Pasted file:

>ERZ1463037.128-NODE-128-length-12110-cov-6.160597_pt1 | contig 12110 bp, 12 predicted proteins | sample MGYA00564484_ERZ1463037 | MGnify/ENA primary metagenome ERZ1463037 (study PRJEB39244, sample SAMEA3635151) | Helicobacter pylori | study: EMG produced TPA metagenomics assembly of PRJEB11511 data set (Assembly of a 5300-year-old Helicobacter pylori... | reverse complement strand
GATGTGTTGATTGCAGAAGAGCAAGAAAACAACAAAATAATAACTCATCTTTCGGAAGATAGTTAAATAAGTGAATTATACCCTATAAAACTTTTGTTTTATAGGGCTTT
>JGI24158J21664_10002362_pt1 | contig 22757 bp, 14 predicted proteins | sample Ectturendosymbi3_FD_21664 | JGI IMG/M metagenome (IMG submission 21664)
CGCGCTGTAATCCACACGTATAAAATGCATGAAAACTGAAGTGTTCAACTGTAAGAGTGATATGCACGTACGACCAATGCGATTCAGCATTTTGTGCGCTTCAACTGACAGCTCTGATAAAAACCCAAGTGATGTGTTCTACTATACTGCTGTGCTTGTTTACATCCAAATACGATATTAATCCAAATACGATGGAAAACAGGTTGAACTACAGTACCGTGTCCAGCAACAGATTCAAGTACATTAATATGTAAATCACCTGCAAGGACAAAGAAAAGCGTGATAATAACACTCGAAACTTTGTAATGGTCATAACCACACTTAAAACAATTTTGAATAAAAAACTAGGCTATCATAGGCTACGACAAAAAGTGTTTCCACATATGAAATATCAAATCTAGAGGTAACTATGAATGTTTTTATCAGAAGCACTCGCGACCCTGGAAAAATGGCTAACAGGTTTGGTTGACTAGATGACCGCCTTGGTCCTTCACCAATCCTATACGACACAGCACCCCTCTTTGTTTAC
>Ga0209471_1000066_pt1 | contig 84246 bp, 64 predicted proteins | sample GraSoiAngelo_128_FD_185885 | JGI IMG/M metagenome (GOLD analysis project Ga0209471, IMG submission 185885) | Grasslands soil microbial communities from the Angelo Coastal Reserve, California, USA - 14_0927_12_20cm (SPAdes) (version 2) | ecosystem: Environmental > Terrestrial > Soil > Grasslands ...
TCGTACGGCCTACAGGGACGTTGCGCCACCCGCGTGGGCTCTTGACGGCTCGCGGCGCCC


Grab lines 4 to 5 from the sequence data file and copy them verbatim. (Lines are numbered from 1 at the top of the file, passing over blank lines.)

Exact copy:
CGCGCTGTAATCCACACGTATAAAATGCATGAAAACTGAAGTGTTCAACTGTAAGAGTGATATGCACGTACGACCAATGCGATTCAGCATTTTGTGCGCTTCAACTGACAGCTCTGATAAAAACCCAAGTGATGTGTTCTACTATACTGCTGTGCTTGTTTACATCCAAATACGATATTAATCCAAATACGATGGAAAACAGGTTGAACTACAGTACCGTGTCCAGCAACAGATTCAAGTACATTAATATGTAAATCACCTGCAAGGACAAAGAAAAGCGTGATAATAACACTCGAAACTTTGTAATGGTCATAACCACACTTAAAACAATTTTGAATAAAAAACTAGGCTATCATAGGCTACGACAAAAAGTGTTTCCACATATGAAATATCAAATCTAGAGGTAACTATGAATGTTTTTATCAGAAGCACTCGCGACCCTGGAAAAATGGCTAACAGGTTTGGTTGACTAGATGACCGCCTTGGTCCTTCACCAATCCTATACGACACAGCACCCCTCTTTGTTTAC
>Ga0209471_1000066_pt1 | contig 84246 bp, 64 predicted proteins | sample GraSoiAngelo_128_FD_185885 | JGI IMG/M metagenome (GOLD analysis project Ga0209471, IMG submission 185885) | Grasslands soil microbial communities from the Angelo Coastal Reserve, California, USA - 14_0927_12_20cm (SPAdes) (version 2) | ecosystem: Environmental > Terrestrial > Soil > Grasslands ...